Neil Taylor umpired 10 years in pro ball – the Gulf Coast League (Rookie), Appalachian League (Rookie), South Atlantic (A), Carolina (Advanced A) Florida State League (Advanced A), 1999- 2001 – Eastern League (Double A), 2002-04 – International League (Triple A). Many championship series. Author of The Professional Baseball Umpire – see 1. What’s the best thing about umpiring? After a playing career, umpiring kept me in the game. 2. What’s the worst thing about umpiring, or the worst thing that happened to you? The travel. I’d leave in early April and wouldn’t be back home until the end of September. Guys who like home are going to struggle some. The job is not otherwise bad, really, in any kind of way. 3. What can I do to ensure a more consistent strike zone? Be ready for every game. Have a clear mind and let good judgment dictate a correct strike zone. As for judgment, you either have it or you don’t. The best umpires prepare before they walk on the field. On my crew, you weren’t allowed to be on your phone before a game. You had to have your head in the game. There was one guy who wouldn’t obey that. He had the most problems of anyone I ever saw in Triple A. NEIL TAYLOR “Just because they are yelling at you doesn’t mean you are wrong. An umpire was once described as ‘an icy island of justice.’ There is truth in it. As an umpire you are all alone in many ways. Accept it, deal with it.” 4. What’s the most important thing an umpire can do to improve? Be physically fit. Go to the gym and be completely the best you can be physically. If you aren’t physically fit, you won’t go very far as an umpire. 5. When you’re having a bad game, what do you do to fix it? Break the patterns. Change things up. Get back to a good place. Just because they are yelling at you doesn’t mean you are wrong. An umpire was once described as “an icy island of justice.” That was (author) George Will. There is truth in it. As an umpire you are all alone in many ways. Accept it, deal with it. It is a job. 6. What’s the hardest thing for an umpire to learn? Patience. Dealing with people who are irrational. You have to learn to let it all roll off you. 7. What separates a good umpire from a great umpire? Day to day: putting out the excellent effort. Over time: being good every day. 8. What’s your favorite umpire-related story? So many on and off the field. Probably Esix Snead setting the stolen base record (Aug. 21, 2000, while with the Advanced A Potomac Cannons) then immediately getting ejected. Then, we reversed the call. It was funny. 9. What advice would you give to an umpire just starting out? Just because they’re yelling at you, doesn’t mean you’re wrong. Extra-inning question: What’s your definition of game management and why is it important? Being the man in control. At all times, you are the one running that game.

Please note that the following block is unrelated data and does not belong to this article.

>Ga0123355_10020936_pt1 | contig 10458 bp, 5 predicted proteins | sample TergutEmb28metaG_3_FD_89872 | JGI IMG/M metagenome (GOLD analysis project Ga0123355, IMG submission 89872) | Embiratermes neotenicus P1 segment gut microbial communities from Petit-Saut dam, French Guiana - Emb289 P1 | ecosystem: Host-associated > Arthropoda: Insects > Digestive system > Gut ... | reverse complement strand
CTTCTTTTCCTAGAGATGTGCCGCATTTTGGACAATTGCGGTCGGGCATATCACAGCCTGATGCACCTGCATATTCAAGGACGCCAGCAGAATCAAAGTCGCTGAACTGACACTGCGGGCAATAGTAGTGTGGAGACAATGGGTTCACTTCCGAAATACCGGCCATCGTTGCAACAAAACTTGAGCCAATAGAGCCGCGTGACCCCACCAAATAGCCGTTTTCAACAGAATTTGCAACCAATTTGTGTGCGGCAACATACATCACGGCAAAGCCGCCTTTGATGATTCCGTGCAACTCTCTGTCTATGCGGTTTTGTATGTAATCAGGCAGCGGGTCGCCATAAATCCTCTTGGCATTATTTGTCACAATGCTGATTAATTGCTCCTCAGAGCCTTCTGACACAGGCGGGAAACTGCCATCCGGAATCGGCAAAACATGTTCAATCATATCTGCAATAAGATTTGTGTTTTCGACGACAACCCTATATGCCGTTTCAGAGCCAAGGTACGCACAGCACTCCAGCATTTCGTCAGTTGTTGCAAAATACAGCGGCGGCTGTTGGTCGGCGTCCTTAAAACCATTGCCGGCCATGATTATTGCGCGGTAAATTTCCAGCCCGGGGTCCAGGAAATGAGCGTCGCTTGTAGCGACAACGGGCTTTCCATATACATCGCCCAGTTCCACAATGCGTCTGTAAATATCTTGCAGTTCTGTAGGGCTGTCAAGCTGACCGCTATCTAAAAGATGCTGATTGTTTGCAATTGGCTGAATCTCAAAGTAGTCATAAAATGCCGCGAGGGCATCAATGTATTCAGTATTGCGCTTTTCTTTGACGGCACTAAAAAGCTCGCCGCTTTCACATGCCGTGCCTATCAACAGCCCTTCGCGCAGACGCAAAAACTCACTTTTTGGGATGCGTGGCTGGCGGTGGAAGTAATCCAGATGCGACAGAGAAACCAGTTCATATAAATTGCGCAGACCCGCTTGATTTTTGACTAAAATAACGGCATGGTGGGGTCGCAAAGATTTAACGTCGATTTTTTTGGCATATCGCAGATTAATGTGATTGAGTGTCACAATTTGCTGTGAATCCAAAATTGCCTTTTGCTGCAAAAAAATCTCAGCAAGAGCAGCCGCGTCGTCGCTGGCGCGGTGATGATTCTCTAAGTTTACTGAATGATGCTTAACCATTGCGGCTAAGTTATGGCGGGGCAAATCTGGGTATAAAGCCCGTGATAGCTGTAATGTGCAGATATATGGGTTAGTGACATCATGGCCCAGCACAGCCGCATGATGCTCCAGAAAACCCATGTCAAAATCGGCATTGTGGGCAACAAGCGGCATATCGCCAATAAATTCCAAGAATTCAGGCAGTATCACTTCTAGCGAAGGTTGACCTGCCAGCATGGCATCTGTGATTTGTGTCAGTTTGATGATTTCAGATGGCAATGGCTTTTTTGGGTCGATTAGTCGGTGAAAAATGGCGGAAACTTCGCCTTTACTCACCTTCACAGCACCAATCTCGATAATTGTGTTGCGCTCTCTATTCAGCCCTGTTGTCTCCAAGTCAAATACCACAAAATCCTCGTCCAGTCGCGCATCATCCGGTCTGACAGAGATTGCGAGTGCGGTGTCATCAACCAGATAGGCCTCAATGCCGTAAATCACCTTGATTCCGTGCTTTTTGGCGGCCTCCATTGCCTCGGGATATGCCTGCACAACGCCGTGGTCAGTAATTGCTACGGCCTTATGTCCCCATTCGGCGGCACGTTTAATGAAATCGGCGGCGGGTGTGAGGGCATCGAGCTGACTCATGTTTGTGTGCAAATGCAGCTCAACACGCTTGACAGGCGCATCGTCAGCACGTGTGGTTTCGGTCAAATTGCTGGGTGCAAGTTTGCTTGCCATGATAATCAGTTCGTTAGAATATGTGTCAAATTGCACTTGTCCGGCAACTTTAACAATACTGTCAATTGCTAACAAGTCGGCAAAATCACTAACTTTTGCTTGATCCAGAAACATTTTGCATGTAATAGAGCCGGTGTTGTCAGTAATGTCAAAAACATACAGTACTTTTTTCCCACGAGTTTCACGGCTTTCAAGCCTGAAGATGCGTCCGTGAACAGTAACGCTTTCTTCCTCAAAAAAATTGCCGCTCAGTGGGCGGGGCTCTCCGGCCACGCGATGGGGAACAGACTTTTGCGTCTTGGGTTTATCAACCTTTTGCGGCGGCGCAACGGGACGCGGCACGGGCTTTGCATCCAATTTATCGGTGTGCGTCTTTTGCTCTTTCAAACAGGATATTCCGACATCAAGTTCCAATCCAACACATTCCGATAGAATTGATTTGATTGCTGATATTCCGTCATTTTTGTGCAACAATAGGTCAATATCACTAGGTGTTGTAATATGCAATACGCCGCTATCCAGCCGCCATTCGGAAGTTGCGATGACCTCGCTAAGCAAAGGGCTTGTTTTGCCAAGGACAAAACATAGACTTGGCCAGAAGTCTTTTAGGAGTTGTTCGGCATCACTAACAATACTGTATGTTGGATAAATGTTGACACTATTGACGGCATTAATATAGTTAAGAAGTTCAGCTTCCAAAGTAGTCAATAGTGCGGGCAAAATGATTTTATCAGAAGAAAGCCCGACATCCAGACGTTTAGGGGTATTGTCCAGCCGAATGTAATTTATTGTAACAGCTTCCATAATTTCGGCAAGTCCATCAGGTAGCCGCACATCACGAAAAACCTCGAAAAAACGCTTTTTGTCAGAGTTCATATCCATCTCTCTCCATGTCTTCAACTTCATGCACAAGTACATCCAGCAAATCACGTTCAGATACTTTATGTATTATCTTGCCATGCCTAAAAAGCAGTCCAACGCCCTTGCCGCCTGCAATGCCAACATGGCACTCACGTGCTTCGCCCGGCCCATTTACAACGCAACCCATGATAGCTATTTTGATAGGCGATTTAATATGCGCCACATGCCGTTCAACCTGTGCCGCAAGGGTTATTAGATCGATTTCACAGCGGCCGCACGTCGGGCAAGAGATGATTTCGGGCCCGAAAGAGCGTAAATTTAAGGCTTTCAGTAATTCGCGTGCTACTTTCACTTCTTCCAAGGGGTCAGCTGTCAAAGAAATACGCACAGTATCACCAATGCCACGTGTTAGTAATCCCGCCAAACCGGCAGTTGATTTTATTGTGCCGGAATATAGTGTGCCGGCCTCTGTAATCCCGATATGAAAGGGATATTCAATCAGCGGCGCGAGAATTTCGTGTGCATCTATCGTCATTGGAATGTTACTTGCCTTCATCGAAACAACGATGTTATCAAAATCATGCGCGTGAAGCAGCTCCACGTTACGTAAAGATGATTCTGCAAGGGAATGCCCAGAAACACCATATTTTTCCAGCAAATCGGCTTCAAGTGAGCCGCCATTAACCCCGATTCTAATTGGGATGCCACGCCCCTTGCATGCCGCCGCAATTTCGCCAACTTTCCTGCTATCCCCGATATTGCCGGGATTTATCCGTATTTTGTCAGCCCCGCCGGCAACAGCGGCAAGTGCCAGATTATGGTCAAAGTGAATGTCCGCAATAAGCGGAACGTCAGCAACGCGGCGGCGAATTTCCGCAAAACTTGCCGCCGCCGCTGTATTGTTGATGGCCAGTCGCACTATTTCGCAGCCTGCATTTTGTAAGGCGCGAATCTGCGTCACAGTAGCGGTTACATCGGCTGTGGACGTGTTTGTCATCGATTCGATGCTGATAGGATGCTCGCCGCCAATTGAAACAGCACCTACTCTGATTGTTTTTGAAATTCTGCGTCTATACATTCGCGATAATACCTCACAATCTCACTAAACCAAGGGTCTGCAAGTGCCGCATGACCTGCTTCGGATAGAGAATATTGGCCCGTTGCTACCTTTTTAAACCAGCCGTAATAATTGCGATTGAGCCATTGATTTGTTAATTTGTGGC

David Schofield’s remembrance of the John Gibbons ejection:    When shooting a baseball game, there are always a number of things a photographer would like to see happen. A diving play in the infield or outfield, the crisp turn of a double play at second, the follow through of a solid home run swing, a walk off winner or a no hitter. All of these things make for a great photo. One thing that I always like was a great beef between a fiery manager and an umpire who knows he is right with his call. I was fortunate to have a good few in my career and the minor league ones were usually the best. When the Binghamton Mets came into Trenton in 1998 you knew there was a good chance their manager, John Gibbons, would give you a show. When the umpire was good, the beef would be better.

In these photos, John Gibbons is arguing with Neil Taylor, who I felt was one of the best umpires I had seen in any league. This was film days and I was changing film when Gibby was ejected, at least I think I was. Somehow I remember having a shot of the actual ejection but it was not in this set of negatives. Still the ones here are a good representation of how these things go. I hope you enjoy.

Cover photo:  That incident

I am back to living 150 yards from salt water.   Where I belong.